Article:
That’s what you’ll see in this month’s issue of Risk & Insurance® when you read the profiles of the four recipients of the 2018 Theodore Roosevelt Workers’ Compensation and Disability Management Award, sponsored by PMA Companies. These four programs put workers front and center in everything they do.

“We were focused on building up a program with an eye on our partner experience. Cost was at the bottom of the list. Doing a better job by our partners was at the top,” said Steve Legg, director of risk management for Starbucks.

Starbucks put claims reporting in the hands of its partners, an exemplary act of trust. The coffee company also put itself in workers’ shoes to identify and remove points of friction.

That led to a call center run by Starbucks’ TPA and a dedicated telephonic case management team so that partners can speak to a live person without the frustration of ‘phone tag’ and unanswered questions.

“We were focused on building up a program with an eye on our partner experience. Cost was at the bottom of the list. Doing a better job by our partners was at the top.” — Steve Legg, director of risk management, Starbucks

Starbucks also implemented direct deposit for lost-time pay, eliminating stressful wait times for injured partners, and allowing them to focus on healing.

For Starbucks, as for all of the 2018 Teddy Award winners, the approach is netting measurable results. With higher partner satisfaction, it has seen a 50 percent decrease in litigation.

Teddy winner Main Line Health (MLH) adopted worker advocacy in a way that goes far beyond claims.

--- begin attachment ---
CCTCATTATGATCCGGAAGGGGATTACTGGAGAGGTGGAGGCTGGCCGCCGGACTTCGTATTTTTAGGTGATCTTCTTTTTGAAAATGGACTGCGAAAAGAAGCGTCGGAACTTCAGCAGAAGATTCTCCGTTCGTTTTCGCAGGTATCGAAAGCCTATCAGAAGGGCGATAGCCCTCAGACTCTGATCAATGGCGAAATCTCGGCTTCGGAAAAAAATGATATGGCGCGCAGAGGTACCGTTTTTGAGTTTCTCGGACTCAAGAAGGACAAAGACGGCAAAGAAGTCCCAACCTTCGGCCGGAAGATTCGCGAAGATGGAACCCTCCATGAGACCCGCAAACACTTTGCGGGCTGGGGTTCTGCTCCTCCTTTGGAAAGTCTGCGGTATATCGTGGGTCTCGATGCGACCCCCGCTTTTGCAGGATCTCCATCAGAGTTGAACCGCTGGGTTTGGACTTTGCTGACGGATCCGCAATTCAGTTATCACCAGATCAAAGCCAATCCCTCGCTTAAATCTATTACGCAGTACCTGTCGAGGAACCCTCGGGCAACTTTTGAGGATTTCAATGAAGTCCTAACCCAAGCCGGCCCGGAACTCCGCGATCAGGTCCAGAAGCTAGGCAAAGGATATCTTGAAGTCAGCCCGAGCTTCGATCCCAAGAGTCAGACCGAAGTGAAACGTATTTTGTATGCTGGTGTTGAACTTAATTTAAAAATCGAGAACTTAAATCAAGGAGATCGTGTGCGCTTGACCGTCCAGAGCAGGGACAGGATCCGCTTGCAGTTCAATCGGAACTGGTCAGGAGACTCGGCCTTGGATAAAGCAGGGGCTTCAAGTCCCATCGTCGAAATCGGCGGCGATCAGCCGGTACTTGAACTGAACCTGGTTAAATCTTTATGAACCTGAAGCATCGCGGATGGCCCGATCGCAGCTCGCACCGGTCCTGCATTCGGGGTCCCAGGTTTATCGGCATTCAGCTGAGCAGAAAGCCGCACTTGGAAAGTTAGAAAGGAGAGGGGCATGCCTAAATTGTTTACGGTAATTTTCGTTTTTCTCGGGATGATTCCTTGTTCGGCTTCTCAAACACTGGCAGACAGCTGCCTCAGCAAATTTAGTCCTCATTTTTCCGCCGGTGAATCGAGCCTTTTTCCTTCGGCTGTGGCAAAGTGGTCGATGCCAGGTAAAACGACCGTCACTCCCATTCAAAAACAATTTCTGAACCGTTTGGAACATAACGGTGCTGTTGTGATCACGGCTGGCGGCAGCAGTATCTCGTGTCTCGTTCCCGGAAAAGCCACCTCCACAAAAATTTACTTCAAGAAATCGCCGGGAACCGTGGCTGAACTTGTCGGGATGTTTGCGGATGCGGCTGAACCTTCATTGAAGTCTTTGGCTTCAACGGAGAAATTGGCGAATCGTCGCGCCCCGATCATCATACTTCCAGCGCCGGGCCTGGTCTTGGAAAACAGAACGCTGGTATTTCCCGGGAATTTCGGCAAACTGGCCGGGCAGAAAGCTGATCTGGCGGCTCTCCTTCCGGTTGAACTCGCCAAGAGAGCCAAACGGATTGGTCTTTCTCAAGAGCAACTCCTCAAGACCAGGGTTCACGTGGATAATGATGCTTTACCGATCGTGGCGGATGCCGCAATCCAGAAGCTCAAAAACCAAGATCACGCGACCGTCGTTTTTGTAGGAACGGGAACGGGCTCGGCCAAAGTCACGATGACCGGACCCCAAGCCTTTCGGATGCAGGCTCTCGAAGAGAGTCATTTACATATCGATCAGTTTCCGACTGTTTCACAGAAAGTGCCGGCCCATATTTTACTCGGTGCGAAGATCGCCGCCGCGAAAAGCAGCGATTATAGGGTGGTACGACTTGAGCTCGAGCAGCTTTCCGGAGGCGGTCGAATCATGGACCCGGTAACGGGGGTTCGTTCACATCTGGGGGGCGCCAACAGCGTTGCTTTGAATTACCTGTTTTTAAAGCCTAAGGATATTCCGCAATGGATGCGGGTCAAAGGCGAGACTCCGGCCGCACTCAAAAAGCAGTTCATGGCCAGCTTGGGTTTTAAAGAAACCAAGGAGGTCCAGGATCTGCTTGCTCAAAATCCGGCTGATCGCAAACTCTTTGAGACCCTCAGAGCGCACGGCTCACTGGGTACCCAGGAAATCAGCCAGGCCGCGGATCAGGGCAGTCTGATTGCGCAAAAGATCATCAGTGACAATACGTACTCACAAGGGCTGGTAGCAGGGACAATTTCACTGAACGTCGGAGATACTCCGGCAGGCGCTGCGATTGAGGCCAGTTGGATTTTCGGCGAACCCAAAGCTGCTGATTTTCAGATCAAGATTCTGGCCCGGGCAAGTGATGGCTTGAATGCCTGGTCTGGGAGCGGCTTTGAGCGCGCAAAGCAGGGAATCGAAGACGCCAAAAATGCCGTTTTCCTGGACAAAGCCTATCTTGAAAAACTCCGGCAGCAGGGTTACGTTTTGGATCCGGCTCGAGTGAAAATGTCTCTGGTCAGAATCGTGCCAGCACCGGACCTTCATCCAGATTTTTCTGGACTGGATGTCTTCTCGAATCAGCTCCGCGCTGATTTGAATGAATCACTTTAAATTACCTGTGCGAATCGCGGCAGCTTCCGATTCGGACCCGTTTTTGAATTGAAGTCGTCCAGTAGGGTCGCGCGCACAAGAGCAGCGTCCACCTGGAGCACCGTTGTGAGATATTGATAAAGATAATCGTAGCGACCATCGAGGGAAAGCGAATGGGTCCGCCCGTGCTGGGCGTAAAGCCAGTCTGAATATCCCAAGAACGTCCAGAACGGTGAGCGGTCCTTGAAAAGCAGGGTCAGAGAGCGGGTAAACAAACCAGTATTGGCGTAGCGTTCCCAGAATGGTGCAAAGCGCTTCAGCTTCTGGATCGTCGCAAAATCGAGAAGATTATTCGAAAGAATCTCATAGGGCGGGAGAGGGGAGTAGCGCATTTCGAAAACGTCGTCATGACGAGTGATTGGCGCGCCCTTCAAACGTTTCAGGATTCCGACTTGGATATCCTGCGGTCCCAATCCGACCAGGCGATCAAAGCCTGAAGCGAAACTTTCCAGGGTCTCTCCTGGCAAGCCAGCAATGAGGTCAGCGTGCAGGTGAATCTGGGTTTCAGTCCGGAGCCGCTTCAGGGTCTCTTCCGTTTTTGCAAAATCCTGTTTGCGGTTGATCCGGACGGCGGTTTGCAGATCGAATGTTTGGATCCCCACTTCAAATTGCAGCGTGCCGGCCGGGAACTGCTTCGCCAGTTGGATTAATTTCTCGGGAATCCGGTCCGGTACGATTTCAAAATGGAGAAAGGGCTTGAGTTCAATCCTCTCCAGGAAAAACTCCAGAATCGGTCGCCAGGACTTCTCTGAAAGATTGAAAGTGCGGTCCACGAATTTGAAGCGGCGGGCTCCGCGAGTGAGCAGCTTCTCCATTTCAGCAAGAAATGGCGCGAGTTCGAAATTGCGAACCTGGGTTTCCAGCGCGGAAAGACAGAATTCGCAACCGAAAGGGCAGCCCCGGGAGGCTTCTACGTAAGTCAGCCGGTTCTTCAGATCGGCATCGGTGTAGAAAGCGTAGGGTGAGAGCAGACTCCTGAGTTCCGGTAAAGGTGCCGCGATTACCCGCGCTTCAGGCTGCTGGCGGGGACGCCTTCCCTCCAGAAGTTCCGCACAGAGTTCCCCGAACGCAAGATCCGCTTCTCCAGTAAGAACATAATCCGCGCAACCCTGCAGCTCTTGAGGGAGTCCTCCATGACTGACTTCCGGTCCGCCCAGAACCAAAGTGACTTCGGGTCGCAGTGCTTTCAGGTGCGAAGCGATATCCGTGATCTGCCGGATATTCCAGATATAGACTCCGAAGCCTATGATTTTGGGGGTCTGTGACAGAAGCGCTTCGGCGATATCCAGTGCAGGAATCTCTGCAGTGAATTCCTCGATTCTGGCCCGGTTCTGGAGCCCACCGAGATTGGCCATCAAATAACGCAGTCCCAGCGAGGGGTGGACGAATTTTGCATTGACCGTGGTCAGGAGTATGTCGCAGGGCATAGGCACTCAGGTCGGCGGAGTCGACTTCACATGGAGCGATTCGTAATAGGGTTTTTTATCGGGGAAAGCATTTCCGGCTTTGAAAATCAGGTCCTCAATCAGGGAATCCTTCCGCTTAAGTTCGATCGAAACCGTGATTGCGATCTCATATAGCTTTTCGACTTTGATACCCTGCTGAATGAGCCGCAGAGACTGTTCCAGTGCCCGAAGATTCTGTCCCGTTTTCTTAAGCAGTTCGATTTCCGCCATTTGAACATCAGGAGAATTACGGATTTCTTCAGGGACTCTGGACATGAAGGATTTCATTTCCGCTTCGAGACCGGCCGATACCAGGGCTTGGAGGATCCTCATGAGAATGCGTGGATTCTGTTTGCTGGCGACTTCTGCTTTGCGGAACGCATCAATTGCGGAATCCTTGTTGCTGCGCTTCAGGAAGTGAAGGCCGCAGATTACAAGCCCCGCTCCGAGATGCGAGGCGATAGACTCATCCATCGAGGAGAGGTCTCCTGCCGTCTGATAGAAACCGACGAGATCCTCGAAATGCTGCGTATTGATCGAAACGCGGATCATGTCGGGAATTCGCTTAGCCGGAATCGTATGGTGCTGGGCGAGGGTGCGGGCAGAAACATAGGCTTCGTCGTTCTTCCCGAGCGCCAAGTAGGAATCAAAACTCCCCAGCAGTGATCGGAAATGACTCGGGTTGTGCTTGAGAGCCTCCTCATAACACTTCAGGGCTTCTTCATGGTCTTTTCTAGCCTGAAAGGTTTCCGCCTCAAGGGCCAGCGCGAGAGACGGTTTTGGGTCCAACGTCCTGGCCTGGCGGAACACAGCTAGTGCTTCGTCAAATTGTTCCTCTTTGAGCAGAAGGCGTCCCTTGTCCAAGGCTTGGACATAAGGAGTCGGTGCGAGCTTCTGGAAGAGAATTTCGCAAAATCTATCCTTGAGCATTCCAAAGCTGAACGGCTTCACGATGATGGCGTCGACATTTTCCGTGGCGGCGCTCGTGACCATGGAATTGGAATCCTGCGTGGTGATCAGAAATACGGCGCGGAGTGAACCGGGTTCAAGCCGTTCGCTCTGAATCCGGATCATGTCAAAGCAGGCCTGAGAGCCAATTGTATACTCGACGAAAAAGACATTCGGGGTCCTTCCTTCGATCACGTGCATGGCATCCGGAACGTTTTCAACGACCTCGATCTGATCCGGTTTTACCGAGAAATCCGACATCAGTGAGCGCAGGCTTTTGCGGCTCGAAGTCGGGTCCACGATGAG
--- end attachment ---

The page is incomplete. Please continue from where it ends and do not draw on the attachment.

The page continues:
Employees who identify and report safety hazards can take credit for their actions by sending out a formal “Employee Safety Message” to nearly 11,000 mailboxes across the organization.

“The recognition is pretty cool,” said Steve Besack, system director, claims management and workers’ compensation for the health system.

MLH also takes a non-adversarial approach to workers with repeat injuries, seeing them as a resource for identifying areas of improvement.

“When you look at ‘repeat offenders’ in an unconventional way, they’re a great asset to the program, not a liability,” said Mike Miller, manager, workers’ compensation and employee safety for MLH.

Teddy winner Monmouth County, N.J. utilizes high-tech motion capture technology to reduce the chance of placing new hires in jobs that are likely to hurt them.

Monmouth County also adopted numerous wellness initiatives that help workers manage their weight and improve their wellbeing overall.

“You should see the looks on their faces when their cholesterol is down, they’ve lost weight and their blood sugar is better. We’ve had people lose 30 and 40 pounds,” said William McGuane, the county’s manager of benefits and workers’ compensation.


Do these sound like minor program elements? The math says otherwise: Claims severity has plunged from $5.5 million in 2009 to $1.3 million in 2017.

At the University of Pennsylvania, putting workers first means getting out from behind the desk and finding out what each one of them is tasked with, day in, day out — and looking for ways to make each of those tasks safer.

Regular observations across the sprawling campus have resulted in a phenomenal number of process and equipment changes that seem simple on their own, but in combination have created a substantially safer, healthier campus and improved employee morale.

UPenn’s workers’ comp costs, in the seven-digit figures in 2009, have been virtually cut in half.

Risk & Insurance® is proud to honor the work of these four organizations. We hope their stories inspire other organizations to be true partners with the employees they depend on. &

Michelle Kerr is associate editor of Risk & Insurance. She can be reached at [email protected]